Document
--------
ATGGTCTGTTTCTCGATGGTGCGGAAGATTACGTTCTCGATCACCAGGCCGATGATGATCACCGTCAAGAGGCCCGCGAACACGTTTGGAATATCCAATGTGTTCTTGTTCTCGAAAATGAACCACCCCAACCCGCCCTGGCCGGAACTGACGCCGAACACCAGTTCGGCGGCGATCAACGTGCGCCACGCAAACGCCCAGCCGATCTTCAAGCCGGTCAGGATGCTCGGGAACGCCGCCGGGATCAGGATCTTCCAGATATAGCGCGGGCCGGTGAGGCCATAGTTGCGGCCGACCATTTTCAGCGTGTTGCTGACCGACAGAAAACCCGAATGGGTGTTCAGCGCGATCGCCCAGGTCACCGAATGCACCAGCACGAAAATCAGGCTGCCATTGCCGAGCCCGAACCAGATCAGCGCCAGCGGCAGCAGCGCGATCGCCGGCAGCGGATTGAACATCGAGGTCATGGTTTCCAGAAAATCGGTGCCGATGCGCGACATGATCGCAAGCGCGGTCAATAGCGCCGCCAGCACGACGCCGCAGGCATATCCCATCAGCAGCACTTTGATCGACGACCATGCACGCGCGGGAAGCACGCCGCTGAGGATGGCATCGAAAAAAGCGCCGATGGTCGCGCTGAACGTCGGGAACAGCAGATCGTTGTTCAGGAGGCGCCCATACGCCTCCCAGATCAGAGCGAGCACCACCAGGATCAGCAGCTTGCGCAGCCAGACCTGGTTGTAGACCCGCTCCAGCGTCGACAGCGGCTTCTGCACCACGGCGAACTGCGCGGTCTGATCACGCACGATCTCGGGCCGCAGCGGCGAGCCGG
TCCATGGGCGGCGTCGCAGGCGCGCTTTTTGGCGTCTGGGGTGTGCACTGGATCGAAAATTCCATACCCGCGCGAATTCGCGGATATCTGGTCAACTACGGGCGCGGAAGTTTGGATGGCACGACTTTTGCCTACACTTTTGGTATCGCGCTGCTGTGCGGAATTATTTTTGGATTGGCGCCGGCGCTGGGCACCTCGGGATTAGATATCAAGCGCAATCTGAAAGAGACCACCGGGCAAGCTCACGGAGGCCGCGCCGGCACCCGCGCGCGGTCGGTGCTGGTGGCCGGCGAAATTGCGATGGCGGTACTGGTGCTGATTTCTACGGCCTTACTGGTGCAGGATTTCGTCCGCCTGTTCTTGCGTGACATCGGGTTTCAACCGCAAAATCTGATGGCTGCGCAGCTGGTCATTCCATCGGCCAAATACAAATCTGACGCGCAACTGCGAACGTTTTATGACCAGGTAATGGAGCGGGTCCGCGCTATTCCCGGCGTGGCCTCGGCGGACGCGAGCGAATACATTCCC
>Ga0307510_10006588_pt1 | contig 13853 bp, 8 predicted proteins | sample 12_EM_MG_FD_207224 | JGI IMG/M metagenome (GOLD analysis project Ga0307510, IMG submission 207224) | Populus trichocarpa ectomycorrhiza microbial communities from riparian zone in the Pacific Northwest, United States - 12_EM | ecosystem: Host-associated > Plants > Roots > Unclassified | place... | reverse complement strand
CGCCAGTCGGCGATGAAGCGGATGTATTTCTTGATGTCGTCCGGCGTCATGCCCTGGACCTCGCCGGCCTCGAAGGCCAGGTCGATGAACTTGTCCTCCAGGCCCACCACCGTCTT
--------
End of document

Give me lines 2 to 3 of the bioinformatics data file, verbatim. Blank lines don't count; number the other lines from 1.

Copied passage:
TCCATGGGCGGCGTCGCAGGCGCGCTTTTTGGCGTCTGGGGTGTGCACTGGATCGAAAATTCCATACCCGCGCGAATTCGCGGATATCTGGTCAACTACGGGCGCGGAAGTTTGGATGGCACGACTTTTGCCTACACTTTTGGTATCGCGCTGCTGTGCGGAATTATTTTTGGATTGGCGCCGGCGCTGGGCACCTCGGGATTAGATATCAAGCGCAATCTGAAAGAGACCACCGGGCAAGCTCACGGAGGCCGCGCCGGCACCCGCGCGCGGTCGGTGCTGGTGGCCGGCGAAATTGCGATGGCGGTACTGGTGCTGATTTCTACGGCCTTACTGGTGCAGGATTTCGTCCGCCTGTTCTTGCGTGACATCGGGTTTCAACCGCAAAATCTGATGGCTGCGCAGCTGGTCATTCCATCGGCCAAATACAAATCTGACGCGCAACTGCGAACGTTTTATGACCAGGTAATGGAGCGGGTCCGCGCTATTCCCGGCGTGGCCTCGGCGGACGCGAGCGAATACATTCCC
>Ga0307510_10006588_pt1 | contig 13853 bp, 8 predicted proteins | sample 12_EM_MG_FD_207224 | JGI IMG/M metagenome (GOLD analysis project Ga0307510, IMG submission 207224) | Populus trichocarpa ectomycorrhiza microbial communities from riparian zone in the Pacific Northwest, United States - 12_EM | ecosystem: Host-associated > Plants > Roots > Unclassified | place... | reverse complement strand